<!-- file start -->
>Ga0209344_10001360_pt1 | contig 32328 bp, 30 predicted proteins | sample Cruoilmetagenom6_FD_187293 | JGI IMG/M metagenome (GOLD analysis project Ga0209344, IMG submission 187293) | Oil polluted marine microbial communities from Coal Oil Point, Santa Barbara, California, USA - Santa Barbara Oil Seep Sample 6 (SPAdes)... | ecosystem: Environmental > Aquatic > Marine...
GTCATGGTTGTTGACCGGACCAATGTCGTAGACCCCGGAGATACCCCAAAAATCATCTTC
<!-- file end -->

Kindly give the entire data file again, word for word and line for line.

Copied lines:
>Ga0209344_10001360_pt1 | contig 32328 bp, 30 predicted proteins | sample Cruoilmetagenom6_FD_187293 | JGI IMG/M metagenome (GOLD analysis project Ga0209344, IMG submission 187293) | Oil polluted marine microbial communities from Coal Oil Point, Santa Barbara, California, USA - Santa Barbara Oil Seep Sample 6 (SPAdes)... | ecosystem: Environmental > Aquatic > Marine...
GTCATGGTTGTTGACCGGACCAATGTCGTAGACCCCGGAGATACCCCAAAAATCATCTTC